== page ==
Australia V USA: Standing Out

This is my second blog in a series on cultural comparisons between Australians and US-Americans.

Keeping in mind that both countries are extremely diverse and that any one individual may not be in the statistical norm for their culture, we can easily identify a large number of cultural differences between the people of these two (on the surface) similar countries. Last time I looked at orientations to hierarchy, probably the biggest difference between the two. This time I’d like to explore a somewhat related concept: standing out from the crowd.

In general, we can say that US-Americans don’t mind standing out from the crowd. In fact, much of the culture is built around the pursuit of doing just that. It’s part of the orientation to hierarchy – a desire to be bigger, better, stronger, faster, smarter, etc.. than anybody else and not be shy about showing it or talking about it. And when US-Americans can’t be the biggest, the best or the most recognised, they like to acknowledge other people’s accomplishments … probably in the hope that someday others will acknowledge them in the same way.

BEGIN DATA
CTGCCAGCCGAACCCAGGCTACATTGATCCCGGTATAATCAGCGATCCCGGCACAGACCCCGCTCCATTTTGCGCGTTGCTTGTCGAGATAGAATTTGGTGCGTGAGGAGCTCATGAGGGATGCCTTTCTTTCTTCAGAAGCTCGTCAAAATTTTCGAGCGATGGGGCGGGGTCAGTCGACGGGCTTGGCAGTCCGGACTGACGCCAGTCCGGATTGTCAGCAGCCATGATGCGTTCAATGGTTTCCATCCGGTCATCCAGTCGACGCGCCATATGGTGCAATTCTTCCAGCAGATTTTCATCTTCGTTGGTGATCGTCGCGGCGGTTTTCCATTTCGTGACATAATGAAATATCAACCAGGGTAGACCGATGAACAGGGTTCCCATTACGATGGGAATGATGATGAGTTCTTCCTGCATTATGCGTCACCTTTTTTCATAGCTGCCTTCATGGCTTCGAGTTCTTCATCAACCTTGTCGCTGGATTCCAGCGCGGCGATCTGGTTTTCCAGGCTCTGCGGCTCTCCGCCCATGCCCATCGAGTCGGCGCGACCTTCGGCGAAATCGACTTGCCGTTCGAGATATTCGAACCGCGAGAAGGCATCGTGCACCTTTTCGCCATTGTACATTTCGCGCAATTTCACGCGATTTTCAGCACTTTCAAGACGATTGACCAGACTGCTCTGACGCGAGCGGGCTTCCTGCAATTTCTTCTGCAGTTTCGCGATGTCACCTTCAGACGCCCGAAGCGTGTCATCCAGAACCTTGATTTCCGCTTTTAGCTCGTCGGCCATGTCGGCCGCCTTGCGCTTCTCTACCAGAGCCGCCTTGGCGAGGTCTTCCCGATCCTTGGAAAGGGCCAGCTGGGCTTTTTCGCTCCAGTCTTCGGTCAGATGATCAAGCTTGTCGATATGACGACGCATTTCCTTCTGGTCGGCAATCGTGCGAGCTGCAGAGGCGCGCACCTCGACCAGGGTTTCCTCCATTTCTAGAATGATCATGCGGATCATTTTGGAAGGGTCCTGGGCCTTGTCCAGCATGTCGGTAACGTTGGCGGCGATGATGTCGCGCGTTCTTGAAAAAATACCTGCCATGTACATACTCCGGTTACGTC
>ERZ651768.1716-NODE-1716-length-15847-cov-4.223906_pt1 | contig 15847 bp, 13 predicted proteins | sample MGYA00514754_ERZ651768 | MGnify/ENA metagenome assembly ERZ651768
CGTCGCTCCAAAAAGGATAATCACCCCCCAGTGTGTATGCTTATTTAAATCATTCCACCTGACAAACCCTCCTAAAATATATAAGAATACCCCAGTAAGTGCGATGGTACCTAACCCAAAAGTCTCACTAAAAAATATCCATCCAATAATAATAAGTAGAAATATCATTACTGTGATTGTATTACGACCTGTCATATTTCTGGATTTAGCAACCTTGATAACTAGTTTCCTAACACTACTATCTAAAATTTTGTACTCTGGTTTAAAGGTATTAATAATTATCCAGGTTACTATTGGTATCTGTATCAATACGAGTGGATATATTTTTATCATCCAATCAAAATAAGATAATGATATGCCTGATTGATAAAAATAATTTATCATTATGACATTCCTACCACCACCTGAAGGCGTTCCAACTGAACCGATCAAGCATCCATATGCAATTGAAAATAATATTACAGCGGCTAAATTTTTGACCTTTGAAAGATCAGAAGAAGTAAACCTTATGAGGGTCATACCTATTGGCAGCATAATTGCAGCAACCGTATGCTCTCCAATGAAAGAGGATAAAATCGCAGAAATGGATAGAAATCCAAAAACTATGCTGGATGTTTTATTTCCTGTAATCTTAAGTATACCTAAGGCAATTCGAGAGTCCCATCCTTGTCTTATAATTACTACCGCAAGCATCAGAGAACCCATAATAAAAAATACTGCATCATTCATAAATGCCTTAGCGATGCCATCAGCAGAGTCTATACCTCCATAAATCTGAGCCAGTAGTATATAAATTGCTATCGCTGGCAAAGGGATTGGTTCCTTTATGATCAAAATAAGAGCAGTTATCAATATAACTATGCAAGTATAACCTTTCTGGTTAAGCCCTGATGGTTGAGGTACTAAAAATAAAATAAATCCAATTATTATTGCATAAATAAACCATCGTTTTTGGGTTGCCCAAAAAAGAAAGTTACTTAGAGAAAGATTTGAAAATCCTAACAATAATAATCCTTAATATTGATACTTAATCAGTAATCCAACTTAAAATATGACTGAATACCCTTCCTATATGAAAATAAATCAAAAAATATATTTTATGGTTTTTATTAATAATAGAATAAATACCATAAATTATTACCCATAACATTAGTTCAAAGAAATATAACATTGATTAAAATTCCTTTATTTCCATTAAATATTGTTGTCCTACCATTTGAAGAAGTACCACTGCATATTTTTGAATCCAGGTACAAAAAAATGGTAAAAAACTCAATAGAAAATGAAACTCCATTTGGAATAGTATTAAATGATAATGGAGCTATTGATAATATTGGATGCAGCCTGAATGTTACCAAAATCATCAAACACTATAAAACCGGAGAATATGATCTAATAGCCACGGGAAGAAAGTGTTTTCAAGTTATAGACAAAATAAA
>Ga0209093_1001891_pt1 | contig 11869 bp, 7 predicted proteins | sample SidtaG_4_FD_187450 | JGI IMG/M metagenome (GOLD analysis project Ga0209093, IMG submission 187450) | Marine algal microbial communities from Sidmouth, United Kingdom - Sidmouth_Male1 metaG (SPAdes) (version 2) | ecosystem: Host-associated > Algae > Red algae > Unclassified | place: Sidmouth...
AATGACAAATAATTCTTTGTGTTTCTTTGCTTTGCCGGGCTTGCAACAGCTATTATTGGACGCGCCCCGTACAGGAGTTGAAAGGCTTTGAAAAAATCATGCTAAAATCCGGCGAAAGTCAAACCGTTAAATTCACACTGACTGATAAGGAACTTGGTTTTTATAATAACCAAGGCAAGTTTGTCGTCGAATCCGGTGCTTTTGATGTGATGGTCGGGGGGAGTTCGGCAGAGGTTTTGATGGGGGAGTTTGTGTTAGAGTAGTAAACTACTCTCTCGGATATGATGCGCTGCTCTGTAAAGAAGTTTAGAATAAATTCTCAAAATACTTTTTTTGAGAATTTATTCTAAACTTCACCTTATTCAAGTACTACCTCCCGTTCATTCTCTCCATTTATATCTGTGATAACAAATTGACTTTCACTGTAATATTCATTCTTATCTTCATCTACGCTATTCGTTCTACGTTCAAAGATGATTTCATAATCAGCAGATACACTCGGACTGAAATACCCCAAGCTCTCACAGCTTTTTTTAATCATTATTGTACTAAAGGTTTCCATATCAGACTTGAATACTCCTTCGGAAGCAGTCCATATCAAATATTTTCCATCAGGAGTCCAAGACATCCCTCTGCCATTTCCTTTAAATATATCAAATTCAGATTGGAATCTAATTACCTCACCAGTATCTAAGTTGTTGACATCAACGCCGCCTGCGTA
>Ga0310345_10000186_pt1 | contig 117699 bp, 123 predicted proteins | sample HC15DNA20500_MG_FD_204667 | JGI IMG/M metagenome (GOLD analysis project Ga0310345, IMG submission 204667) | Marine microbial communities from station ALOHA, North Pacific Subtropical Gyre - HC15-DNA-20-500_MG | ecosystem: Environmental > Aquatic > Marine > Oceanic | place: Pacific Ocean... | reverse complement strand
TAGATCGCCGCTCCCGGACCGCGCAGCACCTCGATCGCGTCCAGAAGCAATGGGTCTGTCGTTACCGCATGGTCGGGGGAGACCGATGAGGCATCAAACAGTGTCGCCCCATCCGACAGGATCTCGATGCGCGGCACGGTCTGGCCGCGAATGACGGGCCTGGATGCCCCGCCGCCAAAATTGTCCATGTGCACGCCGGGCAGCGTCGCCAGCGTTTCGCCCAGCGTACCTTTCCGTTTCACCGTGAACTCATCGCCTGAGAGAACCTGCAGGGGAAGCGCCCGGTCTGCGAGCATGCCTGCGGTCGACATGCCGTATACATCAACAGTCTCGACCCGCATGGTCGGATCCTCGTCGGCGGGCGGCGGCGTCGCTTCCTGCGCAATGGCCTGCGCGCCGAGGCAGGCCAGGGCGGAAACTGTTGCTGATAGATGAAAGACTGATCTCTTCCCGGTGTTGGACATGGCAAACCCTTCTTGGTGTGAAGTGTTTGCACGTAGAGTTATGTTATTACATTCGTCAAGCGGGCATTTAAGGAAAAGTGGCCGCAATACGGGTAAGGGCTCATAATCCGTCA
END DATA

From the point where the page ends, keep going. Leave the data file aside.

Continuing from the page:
Conversely, Aussies have a deep cultural preference for not standing out as an individual, for blending in, for being one of the (equal) pack. They even have a well-known phrase that points to this very trait: the tall poppy. Picture a field of poppies, all approximately the same height. In that field, regardless of how windy it gets, the flowers largely hold on to their petals…protection in the crowd. However, the tall poppy, the one that sticks out above the rest, immediately loses its petals in a stiff wind. (A similar phrase used in other cultures is that the tallest nail gets hammered hardest…) Both phrases point to a cultural practice of keeping your head down, or trying not to be noticed, to prevent others from tearing you down.

As a result, Australians rarely want to be the first person to put their hand up to ask or answer questions in a meeting, training, classroom, conference, etc. They almost never introduce themselves by talking about their success or accomplishments. They are less likely to publicly acknowledge other people’s success or accomplishments. And they experience people who do these things, such as many US-Americans, as arrogant braggarts … as wankers. Sure, Aussies love a successful sporting hero, but he or she should be an acknowledged ‘team player;’ even individual rewards must be attributed to the team.